It seems that my ex-opponent is as good as his word. Within 24 hours of standing tight-lipped across from me as the ERO confirmed his 151 majority and having heard the scale of the SNP victory elsewhere, he declared:
“There are many hard lessons we must take forward from this election, not least my own responsibility and role as the Scottish Labour Leader. After consulting with colleagues I have decided to stay on until the autumn as we conduct a fundamental and radical reappraisal of the structure and direction of Scottish Labour.”
This weekend saw the first step. Labour’s “biggest shake-up in 90 years” considers radical proposals for constitution and leader. These are to be debated at UK party conference in September. Then, at a special Scottish Labour Party conference on 29 October, the leadership process will begin. Highlights of the proposals are:
- devolution for the party “on Scottish matters”
- all party members (not just MSPs) eligible to stand as leader
- leader to be for the whole Scottish Party, not just MSP group
- redrawing CLP boundaries on Holyrood, not Westminster constituencies
Labour’s performance over the summer has not been impressive. Given the scale of their gubbing, their diminished ranks and loss of access to advice from Holyrood mandarins after 2007, this may be understandable. Iain Gray’s performance on his feet has actually got better. But the substance of Labour opposition, as when his response to Salmond failed to posit any alternative, or when Patricia Ferguson accused Fiona Hyslop of a ‘blunder’ in the EU debate is still substandard.
But—so far—I congratulate them; no ancient organisation changes itself easily and one in the public spotlight is especially hard to shift off-course. It was not with malice that I suggested as much in April’s article in Newsnet Scotland. And, for all the sincerity about reform from Gray, Murphy, et al, what chance do they have of succeeding?
Ninety years ago, the party sang The Red Flag with authority, speaking up for the industrial workers of Britain against exploitation. They expanded into the party of aspiration for workers and protectors of the weak. Even under Wilson or Callaghan, this heritage was plain and worn on its sleeve. Unfortunately, Britain de-industrialised and, pre-Blair, Thatcher lured many aspirationals into the Tory camp.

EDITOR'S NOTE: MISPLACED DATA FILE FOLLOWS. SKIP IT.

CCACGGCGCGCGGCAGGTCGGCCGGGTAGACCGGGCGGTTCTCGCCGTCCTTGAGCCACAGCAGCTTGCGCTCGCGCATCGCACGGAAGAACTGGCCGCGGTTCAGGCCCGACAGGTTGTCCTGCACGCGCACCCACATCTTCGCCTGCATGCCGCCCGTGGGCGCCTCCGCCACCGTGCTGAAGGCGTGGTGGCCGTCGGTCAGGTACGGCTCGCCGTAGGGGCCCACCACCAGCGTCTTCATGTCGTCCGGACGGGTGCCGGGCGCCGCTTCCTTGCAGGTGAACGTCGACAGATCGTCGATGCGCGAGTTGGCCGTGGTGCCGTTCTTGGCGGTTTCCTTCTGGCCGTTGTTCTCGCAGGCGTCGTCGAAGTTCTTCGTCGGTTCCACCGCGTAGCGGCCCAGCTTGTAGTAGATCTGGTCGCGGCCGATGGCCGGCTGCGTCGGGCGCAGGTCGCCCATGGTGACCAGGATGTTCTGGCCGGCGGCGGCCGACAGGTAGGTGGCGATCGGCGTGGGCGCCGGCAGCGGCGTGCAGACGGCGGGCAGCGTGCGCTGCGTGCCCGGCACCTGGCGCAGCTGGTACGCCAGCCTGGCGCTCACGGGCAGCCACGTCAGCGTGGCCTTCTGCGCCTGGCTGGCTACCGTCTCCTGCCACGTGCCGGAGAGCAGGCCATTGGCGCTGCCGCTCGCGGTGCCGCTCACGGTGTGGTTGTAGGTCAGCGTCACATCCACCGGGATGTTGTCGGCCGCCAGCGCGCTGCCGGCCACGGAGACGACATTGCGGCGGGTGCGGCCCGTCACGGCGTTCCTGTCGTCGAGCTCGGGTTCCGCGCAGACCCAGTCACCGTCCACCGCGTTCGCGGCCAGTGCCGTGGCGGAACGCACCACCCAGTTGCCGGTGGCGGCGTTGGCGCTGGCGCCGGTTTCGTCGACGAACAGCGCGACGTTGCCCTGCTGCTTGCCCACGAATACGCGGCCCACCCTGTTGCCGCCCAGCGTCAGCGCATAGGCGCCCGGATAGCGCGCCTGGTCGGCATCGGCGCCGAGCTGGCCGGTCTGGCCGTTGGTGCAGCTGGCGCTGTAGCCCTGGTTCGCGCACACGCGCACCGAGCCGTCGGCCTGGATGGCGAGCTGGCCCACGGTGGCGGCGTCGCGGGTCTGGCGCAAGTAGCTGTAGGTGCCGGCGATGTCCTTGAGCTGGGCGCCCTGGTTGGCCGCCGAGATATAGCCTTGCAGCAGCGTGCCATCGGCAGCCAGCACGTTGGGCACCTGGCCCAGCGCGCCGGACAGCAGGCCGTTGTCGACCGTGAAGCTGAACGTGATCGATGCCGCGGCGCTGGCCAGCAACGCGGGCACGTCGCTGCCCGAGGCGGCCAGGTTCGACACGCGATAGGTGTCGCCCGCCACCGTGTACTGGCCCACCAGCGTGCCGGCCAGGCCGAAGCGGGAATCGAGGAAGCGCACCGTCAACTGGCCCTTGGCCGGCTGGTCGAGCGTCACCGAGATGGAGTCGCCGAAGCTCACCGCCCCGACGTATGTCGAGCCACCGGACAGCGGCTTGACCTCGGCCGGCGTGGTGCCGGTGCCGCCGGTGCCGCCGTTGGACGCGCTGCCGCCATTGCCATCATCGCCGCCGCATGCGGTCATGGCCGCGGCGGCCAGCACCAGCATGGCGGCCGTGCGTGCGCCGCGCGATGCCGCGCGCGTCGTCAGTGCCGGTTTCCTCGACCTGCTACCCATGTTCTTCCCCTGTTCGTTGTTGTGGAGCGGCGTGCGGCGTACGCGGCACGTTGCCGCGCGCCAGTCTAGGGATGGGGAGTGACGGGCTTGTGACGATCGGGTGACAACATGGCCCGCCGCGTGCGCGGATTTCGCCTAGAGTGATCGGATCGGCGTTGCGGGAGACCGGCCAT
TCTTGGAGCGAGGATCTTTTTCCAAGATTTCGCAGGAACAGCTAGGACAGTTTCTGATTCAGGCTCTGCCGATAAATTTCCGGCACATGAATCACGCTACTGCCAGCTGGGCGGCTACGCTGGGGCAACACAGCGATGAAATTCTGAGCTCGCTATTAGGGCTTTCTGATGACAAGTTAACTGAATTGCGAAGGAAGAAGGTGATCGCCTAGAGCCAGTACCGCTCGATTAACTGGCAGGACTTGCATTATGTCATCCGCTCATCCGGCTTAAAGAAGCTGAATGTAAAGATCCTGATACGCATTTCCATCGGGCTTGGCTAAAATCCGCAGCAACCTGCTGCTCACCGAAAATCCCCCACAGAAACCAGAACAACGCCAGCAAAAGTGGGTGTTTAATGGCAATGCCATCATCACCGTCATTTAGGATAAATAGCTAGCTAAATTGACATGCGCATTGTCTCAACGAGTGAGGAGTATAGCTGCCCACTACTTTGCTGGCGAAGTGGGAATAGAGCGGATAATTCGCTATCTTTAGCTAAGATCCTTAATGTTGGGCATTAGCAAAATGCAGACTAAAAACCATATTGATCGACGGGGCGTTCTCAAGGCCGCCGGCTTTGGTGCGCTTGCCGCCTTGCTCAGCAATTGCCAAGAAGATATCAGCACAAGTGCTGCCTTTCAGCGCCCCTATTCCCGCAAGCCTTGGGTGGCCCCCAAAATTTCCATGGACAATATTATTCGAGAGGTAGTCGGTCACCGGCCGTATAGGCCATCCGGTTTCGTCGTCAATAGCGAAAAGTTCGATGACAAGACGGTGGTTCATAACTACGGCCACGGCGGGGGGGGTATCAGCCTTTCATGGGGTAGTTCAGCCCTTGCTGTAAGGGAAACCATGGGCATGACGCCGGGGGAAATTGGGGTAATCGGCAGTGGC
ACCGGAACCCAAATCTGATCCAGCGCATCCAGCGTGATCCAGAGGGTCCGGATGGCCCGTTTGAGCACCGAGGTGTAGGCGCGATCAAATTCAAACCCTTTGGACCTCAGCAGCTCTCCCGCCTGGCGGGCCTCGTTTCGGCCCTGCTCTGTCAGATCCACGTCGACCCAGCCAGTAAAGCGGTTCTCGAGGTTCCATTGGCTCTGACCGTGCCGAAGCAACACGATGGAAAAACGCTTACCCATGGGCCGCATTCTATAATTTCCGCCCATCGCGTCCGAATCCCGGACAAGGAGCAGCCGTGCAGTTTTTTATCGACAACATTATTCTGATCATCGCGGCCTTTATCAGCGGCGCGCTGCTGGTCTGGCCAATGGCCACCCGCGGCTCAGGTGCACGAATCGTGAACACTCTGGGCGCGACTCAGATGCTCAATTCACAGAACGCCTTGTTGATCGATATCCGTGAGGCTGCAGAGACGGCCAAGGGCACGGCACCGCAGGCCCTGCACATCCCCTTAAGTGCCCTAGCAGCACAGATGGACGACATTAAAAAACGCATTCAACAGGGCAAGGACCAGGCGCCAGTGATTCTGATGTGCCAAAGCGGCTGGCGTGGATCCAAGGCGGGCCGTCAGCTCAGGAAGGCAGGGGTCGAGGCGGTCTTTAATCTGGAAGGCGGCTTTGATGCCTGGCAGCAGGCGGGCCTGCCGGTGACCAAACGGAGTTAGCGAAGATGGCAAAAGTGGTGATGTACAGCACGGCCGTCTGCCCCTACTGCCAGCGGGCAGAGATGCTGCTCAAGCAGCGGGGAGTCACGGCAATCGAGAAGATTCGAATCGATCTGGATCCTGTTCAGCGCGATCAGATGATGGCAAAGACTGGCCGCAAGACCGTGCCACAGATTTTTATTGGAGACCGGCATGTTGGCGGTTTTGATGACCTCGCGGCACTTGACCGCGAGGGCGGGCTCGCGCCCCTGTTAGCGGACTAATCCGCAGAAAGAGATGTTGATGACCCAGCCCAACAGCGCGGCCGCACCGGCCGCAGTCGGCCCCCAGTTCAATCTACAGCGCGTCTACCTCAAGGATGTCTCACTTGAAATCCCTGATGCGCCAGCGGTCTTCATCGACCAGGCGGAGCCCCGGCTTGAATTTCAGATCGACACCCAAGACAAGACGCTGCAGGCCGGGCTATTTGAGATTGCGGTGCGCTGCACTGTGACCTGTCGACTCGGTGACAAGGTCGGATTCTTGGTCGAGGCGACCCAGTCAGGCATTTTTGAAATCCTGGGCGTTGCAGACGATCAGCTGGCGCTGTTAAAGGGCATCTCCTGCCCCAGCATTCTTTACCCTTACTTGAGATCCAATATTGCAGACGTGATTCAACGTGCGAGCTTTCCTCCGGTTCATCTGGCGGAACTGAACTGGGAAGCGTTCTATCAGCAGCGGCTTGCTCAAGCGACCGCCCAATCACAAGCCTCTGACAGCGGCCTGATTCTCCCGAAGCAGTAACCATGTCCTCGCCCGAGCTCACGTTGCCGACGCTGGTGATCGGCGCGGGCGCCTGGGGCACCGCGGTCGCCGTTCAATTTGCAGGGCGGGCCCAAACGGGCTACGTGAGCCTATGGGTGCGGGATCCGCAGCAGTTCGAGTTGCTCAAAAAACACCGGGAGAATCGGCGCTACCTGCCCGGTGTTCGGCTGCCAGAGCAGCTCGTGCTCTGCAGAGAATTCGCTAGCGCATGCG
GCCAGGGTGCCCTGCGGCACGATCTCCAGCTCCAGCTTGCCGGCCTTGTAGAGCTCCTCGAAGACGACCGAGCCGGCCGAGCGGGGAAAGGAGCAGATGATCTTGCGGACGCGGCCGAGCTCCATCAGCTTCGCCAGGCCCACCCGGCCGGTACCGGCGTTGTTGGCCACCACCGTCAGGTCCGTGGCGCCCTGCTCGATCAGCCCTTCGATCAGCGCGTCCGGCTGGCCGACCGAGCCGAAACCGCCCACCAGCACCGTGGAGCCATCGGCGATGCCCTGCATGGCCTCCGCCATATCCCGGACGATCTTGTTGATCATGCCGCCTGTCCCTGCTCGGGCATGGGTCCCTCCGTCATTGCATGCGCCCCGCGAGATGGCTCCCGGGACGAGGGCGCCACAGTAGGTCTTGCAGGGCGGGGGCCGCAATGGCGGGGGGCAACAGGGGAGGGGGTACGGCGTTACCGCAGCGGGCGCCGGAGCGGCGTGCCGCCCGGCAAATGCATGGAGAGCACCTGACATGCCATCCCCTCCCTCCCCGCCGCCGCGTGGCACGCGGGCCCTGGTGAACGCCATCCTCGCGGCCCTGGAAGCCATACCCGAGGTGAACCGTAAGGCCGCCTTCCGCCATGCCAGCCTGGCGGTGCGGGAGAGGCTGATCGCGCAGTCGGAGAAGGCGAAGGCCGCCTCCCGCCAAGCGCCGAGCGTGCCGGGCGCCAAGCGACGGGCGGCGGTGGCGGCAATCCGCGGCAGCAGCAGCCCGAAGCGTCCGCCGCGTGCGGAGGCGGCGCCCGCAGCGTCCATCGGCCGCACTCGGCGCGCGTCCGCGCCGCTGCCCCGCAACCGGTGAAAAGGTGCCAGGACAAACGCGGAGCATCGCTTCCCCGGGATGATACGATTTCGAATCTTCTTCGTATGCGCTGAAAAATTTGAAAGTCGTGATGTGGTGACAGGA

After decades of class warfare in Scotland and entrenched municipalism in its cities and across its own ex-industrial belt, Scottish Labour lost sight of what it was for and exerted all its energy defending what it had. If Labour had a heyday in Scotland, it was embodied in Strathclyde Region. Although SRC begat SPT, the water referendum and anti-Thatcher actions, it also invented glacial self-interest common to Labour councils across Scotland. Three decades later, what structure props up Scottish Labour now?
- CLPs now virtually non-existent outside of cities & ex-industrial areas
- membership halved to 15,000 since the run-up to 1997 peak of 30,000
- councillor numbers have halved from over 600 to barely 300
- only 3 councils (out of 32) are under Labour’s full control now
- any reputation for competence damaged by Holyrood performances
But post-Blair activists are now close to extinct. Members in the clubs like the criac and the cheap beer; they don’t even mind getting herded into vans to stuff leaflets through doors. But the clubs’ days of fervent debate and dedicated work are history. With STV in councils and Salmond’s Holyrood sweep, the career path has also been scuppered. And compensating effort that could once be called in from parliamentarian staffs has now been more than halved.
So the real question for Labour’s apparent good intentions is: Is it all too late? Apart from the high heid yins and the largely apolitical social membership, just who is there left to have their debate, let alone man the fight-back? Or is the whole process flawed and, in Brian Donohoe MP’s dismissive words “crass stupidity”?